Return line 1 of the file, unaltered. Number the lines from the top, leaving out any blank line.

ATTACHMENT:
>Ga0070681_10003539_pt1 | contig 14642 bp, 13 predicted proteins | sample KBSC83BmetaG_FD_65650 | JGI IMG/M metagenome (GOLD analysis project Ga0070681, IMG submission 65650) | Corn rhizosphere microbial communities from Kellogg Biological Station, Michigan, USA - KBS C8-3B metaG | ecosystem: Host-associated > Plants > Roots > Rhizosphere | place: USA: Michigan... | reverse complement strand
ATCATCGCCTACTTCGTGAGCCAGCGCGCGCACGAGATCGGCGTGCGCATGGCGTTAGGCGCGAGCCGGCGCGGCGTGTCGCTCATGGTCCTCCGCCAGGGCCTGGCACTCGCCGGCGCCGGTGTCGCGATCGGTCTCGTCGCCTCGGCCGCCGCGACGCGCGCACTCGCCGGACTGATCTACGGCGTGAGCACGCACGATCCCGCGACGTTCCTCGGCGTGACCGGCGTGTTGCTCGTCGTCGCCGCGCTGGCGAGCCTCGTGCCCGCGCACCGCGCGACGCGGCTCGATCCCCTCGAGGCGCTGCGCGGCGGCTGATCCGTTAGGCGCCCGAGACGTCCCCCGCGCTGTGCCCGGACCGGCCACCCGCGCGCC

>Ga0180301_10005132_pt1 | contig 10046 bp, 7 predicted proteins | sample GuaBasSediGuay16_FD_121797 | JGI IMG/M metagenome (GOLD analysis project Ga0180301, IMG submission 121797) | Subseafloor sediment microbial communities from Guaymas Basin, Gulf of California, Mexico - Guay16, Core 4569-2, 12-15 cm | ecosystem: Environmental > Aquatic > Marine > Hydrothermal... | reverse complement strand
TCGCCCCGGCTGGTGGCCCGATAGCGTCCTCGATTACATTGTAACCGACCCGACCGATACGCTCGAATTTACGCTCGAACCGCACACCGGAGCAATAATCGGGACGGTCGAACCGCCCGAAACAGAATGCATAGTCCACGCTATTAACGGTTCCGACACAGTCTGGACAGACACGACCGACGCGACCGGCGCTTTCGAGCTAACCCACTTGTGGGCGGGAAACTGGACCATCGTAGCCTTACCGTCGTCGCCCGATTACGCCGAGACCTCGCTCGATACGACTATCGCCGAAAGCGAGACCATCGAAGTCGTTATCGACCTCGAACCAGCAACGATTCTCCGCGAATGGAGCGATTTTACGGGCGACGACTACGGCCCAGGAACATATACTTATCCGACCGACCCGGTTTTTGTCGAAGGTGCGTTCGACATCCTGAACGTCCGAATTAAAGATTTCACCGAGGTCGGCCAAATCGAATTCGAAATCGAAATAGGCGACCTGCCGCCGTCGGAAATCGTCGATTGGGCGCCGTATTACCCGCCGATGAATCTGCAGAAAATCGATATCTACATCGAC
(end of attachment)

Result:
>Ga0070681_10003539_pt1 | contig 14642 bp, 13 predicted proteins | sample KBSC83BmetaG_FD_65650 | JGI IMG/M metagenome (GOLD analysis project Ga0070681, IMG submission 65650) | Corn rhizosphere microbial communities from Kellogg Biological Station, Michigan, USA - KBS C8-3B metaG | ecosystem: Host-associated > Plants > Roots > Rhizosphere | place: USA: Michigan... | reverse complement strand